If you believe that it is your manager's responsibility to guide your career, think again. I had the same belief until I became a new manager several years ago and discovered how employees can sometimes become dependent upon the direction of a manager. It's easy to rely on the help of others to take the complexity out of decision-making, and human nature underscores this when the risk is heightened. I realized that I could not be responsible for managing my employees' careers, but what I did want to instill in them was the importance of owning their career. Let's discuss this approach and the positive impact you can make when you embrace this concept.
While employees need the guidance of managers and mentors to sort through career challenges, owning the decision and being accountable for the potential failure is a risk some would rather avoid. Helping people understand where their performance needs improvement and partnering to provide insight for their choices is the role managers should be fulfilling, but don't be misled that training alone is career management and the only thing needed to advance.
The larger challenge managers have is educating employees that their career is their responsibility. As an employee (which we all are who are not self employed), you are the owner of your career. It is not wise to think someone else can make the best decisions for you. While some may already understand this, it's important to note that there is a holistic approach to career management, and the best thing you can do for your career is own it and continually plan for what's next.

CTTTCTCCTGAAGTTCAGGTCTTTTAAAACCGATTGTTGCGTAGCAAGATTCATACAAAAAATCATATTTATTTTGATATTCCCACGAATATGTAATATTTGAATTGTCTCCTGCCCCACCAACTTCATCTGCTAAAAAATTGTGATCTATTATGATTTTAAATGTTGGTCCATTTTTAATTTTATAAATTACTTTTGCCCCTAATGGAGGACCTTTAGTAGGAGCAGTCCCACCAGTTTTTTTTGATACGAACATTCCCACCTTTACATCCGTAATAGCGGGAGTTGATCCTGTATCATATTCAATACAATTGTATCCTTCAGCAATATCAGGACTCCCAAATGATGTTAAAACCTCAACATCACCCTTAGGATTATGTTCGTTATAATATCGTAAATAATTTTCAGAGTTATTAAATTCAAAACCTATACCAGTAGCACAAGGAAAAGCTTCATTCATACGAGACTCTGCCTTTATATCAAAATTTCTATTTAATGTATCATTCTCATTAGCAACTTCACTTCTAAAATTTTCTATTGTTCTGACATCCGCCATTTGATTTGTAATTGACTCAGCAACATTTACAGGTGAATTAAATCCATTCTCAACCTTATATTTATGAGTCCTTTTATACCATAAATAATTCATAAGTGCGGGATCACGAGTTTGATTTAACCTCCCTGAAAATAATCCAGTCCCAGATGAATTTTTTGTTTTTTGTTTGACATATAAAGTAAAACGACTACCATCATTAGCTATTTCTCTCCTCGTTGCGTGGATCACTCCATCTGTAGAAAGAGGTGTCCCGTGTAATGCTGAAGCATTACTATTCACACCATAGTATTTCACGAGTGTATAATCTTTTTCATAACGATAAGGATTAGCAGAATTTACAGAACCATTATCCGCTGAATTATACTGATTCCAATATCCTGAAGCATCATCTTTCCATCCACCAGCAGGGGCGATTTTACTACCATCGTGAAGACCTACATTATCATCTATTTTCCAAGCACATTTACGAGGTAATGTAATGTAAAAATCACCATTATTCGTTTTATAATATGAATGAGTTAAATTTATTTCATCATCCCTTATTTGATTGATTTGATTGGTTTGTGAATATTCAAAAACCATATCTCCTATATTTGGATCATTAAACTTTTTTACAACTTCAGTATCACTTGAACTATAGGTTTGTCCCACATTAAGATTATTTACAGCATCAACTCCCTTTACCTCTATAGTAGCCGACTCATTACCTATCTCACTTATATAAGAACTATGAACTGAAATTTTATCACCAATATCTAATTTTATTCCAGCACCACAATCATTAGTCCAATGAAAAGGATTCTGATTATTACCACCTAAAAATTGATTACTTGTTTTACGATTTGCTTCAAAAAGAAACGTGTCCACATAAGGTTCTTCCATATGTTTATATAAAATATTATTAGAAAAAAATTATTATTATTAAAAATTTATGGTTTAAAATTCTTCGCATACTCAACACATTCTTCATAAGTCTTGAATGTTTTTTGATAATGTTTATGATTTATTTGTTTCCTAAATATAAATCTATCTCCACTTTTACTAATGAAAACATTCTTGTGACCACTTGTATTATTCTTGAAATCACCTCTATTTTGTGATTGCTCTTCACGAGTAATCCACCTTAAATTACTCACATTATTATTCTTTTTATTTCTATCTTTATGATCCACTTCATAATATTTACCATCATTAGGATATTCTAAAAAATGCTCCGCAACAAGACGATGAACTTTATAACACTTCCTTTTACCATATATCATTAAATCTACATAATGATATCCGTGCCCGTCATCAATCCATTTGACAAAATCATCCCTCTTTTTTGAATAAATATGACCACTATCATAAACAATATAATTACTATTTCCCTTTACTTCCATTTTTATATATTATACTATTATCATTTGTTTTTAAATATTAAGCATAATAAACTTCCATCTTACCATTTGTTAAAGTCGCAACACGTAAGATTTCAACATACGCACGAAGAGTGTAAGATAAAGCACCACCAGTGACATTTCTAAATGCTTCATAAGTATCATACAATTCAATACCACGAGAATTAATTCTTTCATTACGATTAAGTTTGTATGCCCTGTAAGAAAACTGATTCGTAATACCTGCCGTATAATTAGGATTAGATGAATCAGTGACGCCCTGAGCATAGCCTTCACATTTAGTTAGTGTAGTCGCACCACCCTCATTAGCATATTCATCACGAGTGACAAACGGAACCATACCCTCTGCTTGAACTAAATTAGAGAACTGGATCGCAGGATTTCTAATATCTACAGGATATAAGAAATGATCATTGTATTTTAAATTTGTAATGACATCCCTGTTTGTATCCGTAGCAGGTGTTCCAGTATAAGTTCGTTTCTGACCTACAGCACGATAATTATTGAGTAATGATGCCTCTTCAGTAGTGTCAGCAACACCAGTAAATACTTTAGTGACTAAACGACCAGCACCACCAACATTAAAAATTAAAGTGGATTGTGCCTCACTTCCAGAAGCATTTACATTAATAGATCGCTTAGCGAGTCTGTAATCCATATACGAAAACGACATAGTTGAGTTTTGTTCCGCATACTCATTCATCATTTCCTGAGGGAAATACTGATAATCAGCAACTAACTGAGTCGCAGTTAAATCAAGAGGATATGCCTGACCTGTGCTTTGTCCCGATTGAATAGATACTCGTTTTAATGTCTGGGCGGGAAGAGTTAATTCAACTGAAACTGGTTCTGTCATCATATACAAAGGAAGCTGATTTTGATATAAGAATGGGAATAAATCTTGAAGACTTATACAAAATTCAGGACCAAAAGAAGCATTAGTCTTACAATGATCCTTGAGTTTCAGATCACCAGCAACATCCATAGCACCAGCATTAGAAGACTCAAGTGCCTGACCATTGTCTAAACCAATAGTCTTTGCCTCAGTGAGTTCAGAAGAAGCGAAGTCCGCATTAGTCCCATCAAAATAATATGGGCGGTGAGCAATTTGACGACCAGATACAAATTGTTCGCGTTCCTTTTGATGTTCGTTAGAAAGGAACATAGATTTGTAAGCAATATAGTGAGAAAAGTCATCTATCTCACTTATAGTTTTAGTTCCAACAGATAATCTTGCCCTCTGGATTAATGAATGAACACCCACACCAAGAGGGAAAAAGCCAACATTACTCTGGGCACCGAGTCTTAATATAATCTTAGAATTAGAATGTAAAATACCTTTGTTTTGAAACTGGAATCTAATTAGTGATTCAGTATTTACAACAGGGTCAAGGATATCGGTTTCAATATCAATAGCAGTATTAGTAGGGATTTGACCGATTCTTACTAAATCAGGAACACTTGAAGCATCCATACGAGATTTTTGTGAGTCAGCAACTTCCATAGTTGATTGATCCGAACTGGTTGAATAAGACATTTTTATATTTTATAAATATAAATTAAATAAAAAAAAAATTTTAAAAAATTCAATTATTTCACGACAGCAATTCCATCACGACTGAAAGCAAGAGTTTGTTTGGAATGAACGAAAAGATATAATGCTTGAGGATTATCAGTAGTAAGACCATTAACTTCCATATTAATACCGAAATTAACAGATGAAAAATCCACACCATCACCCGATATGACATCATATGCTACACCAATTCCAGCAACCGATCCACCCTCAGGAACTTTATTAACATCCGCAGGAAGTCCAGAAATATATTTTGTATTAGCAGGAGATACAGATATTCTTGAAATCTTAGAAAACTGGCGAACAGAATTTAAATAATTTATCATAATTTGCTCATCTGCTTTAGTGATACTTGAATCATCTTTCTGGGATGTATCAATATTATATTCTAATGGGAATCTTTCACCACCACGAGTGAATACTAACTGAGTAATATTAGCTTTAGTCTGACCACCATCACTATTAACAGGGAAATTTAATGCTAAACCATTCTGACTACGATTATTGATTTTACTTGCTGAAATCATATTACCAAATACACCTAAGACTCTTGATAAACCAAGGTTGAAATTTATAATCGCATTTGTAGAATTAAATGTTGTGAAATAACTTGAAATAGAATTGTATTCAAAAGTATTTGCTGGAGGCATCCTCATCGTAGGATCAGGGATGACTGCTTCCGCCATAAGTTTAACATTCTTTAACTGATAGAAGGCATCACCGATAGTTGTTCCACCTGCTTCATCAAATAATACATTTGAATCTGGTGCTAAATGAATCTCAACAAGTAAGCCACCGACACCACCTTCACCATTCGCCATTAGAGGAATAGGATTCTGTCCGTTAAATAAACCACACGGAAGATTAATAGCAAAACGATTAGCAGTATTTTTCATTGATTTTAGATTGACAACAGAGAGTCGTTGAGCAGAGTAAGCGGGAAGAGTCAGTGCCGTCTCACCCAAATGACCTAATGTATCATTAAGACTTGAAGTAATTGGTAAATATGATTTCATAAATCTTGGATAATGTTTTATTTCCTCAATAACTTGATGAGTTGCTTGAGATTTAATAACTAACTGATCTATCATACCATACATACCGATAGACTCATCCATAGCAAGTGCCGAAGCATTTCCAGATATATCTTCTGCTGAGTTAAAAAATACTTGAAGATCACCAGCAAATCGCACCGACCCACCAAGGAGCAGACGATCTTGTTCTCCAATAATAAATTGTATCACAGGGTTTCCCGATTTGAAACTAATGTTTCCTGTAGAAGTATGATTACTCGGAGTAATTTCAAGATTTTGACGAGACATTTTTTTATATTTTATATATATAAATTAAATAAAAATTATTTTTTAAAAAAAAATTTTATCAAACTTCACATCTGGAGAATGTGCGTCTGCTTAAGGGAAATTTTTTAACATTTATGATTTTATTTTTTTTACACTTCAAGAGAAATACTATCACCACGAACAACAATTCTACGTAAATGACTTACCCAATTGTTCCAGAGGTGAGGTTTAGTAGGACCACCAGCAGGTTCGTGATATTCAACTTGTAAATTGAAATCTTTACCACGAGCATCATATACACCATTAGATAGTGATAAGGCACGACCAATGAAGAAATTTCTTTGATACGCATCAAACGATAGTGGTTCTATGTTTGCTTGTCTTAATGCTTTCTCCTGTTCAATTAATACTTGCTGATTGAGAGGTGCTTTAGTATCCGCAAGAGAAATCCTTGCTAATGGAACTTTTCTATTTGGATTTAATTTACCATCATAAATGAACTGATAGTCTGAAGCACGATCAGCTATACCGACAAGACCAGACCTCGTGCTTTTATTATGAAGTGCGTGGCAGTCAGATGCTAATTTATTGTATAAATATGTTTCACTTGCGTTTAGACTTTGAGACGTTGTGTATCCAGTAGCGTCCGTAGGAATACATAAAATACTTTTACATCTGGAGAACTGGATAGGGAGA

Taking Ownership Can Translate Into A Few Key Actions:
1) Keep your pulse on the trends in your industry - remember that nothing stays the same and you can gain competitive advantage by futuring your job.
2) Approach career planning holistically by incorporating relationship building and skills management - stay engaged with professional and non-profit organizations to help in this area.
3) Gauge your performance objectively and assess where you can enhance your delivery - schedule one on one sessions with your manager regularly.
4) Plot out a plan for what you want to do and how to get there - starting now with limited information will give you a goal to work towards.
ABOUT THE AUTHOR
Stacey Rivers is the director of an executive portfolio management office at a large media company and a career advice blogger. In her day job she has responsibilities for defining, planning, and prioritizing initiatives to provide portfolio-level oversight for technology projects. After hours she blogs regularly on her site CareerBluprint.org and is the author of the book "50 Essential Tips For Getting & Keeping The 'Right' Job". She has a Master of Science in Management with a focus on Leadership and Organizational Effectiveness, and a Bachelor of Science in Technology Management. For more career advice, ideas, and suggestions, follow her on Twitter @staceyrivers13.
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